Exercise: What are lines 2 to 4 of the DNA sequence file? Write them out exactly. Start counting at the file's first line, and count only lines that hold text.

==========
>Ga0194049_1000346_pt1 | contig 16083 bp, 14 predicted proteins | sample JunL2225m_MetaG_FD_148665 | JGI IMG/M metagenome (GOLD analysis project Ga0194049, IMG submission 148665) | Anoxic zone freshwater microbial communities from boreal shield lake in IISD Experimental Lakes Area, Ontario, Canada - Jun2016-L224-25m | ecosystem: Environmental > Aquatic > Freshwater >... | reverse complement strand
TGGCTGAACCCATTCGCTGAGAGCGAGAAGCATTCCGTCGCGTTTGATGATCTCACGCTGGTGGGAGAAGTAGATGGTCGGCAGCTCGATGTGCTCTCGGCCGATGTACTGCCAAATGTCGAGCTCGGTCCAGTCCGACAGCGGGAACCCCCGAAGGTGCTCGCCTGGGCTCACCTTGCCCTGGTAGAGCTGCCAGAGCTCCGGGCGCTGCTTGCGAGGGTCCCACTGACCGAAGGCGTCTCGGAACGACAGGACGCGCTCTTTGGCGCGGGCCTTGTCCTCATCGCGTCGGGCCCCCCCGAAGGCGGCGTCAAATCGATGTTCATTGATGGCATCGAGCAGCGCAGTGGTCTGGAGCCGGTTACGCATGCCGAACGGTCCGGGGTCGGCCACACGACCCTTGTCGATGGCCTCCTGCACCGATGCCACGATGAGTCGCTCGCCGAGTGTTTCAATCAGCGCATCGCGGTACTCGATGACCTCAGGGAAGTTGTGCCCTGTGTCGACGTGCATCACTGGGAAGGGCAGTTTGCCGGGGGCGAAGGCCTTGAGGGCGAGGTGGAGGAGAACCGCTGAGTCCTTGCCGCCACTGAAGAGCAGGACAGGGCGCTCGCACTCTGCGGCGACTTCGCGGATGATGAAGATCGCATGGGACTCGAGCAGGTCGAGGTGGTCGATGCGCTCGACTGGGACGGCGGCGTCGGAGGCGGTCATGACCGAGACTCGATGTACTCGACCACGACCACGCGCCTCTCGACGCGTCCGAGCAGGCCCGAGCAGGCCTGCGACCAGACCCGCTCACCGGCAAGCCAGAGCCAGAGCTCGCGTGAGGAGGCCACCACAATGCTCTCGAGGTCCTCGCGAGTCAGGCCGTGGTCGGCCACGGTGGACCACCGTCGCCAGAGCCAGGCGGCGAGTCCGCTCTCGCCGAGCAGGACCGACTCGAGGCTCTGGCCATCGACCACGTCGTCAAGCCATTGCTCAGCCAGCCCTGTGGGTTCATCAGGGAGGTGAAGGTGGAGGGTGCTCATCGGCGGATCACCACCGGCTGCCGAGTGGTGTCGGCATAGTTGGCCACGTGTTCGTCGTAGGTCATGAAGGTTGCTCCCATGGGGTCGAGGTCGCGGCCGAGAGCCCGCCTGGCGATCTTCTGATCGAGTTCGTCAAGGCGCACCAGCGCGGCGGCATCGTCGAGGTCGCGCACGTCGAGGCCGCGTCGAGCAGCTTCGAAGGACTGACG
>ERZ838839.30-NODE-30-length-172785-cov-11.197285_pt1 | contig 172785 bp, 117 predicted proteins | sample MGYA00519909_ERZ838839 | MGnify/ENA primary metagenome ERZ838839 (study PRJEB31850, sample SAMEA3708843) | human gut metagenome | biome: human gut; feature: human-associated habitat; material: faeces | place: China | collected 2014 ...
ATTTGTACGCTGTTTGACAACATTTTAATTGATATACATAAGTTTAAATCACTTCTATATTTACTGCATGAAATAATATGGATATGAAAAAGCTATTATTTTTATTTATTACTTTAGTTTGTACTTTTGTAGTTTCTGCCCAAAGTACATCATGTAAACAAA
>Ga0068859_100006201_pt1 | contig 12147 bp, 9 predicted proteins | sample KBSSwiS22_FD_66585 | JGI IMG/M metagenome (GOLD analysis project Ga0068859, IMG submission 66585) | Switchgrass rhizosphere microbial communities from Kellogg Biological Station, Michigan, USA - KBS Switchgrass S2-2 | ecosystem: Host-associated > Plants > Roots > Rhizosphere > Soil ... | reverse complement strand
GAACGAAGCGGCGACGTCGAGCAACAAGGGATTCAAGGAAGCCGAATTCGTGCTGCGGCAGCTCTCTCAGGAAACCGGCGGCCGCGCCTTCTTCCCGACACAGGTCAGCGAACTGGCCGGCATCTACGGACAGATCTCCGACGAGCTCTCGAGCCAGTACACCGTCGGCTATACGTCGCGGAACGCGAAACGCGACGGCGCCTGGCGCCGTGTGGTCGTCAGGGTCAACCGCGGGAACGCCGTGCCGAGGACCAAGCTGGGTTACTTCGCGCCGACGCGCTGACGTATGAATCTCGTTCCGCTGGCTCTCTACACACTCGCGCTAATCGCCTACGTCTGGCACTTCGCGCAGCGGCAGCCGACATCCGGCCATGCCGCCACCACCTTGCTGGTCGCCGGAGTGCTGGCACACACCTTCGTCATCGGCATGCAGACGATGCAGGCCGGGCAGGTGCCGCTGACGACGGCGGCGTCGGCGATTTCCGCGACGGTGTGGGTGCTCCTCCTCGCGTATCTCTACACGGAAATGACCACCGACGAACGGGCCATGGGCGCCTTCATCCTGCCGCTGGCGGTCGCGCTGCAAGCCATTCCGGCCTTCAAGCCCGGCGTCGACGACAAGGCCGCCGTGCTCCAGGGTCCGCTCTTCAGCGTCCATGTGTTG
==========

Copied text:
TGGCTGAACCCATTCGCTGAGAGCGAGAAGCATTCCGTCGCGTTTGATGATCTCACGCTGGTGGGAGAAGTAGATGGTCGGCAGCTCGATGTGCTCTCGGCCGATGTACTGCCAAATGTCGAGCTCGGTCCAGTCCGACAGCGGGAACCCCCGAAGGTGCTCGCCTGGGCTCACCTTGCCCTGGTAGAGCTGCCAGAGCTCCGGGCGCTGCTTGCGAGGGTCCCACTGACCGAAGGCGTCTCGGAACGACAGGACGCGCTCTTTGGCGCGGGCCTTGTCCTCATCGCGTCGGGCCCCCCCGAAGGCGGCGTCAAATCGATGTTCATTGATGGCATCGAGCAGCGCAGTGGTCTGGAGCCGGTTACGCATGCCGAACGGTCCGGGGTCGGCCACACGACCCTTGTCGATGGCCTCCTGCACCGATGCCACGATGAGTCGCTCGCCGAGTGTTTCAATCAGCGCATCGCGGTACTCGATGACCTCAGGGAAGTTGTGCCCTGTGTCGACGTGCATCACTGGGAAGGGCAGTTTGCCGGGGGCGAAGGCCTTGAGGGCGAGGTGGAGGAGAACCGCTGAGTCCTTGCCGCCACTGAAGAGCAGGACAGGGCGCTCGCACTCTGCGGCGACTTCGCGGATGATGAAGATCGCATGGGACTCGAGCAGGTCGAGGTGGTCGATGCGCTCGACTGGGACGGCGGCGTCGGAGGCGGTCATGACCGAGACTCGATGTACTCGACCACGACCACGCGCCTCTCGACGCGTCCGAGCAGGCCCGAGCAGGCCTGCGACCAGACCCGCTCACCGGCAAGCCAGAGCCAGAGCTCGCGTGAGGAGGCCACCACAATGCTCTCGAGGTCCTCGCGAGTCAGGCCGTGGTCGGCCACGGTGGACCACCGTCGCCAGAGCCAGGCGGCGAGTCCGCTCTCGCCGAGCAGGACCGACTCGAGGCTCTGGCCATCGACCACGTCGTCAAGCCATTGCTCAGCCAGCCCTGTGGGTTCATCAGGGAGGTGAAGGTGGAGGGTGCTCATCGGCGGATCACCACCGGCTGCCGAGTGGTGTCGGCATAGTTGGCCACGTGTTCGTCGTAGGTCATGAAGGTTGCTCCCATGGGGTCGAGGTCGCGGCCGAGAGCCCGCCTGGCGATCTTCTGATCGAGTTCGTCAAGGCGCACCAGCGCGGCGGCATCGTCGAGGTCGCGCACGTCGAGGCCGCGTCGAGCAGCTTCGAAGGACTGACG
>ERZ838839.30-NODE-30-length-172785-cov-11.197285_pt1 | contig 172785 bp, 117 predicted proteins | sample MGYA00519909_ERZ838839 | MGnify/ENA primary metagenome ERZ838839 (study PRJEB31850, sample SAMEA3708843) | human gut metagenome | biome: human gut; feature: human-associated habitat; material: faeces | place: China | collected 2014 ...
ATTTGTACGCTGTTTGACAACATTTTAATTGATATACATAAGTTTAAATCACTTCTATATTTACTGCATGAAATAATATGGATATGAAAAAGCTATTATTTTTATTTATTACTTTAGTTTGTACTTTTGTAGTTTCTGCCCAAAGTACATCATGTAAACAAA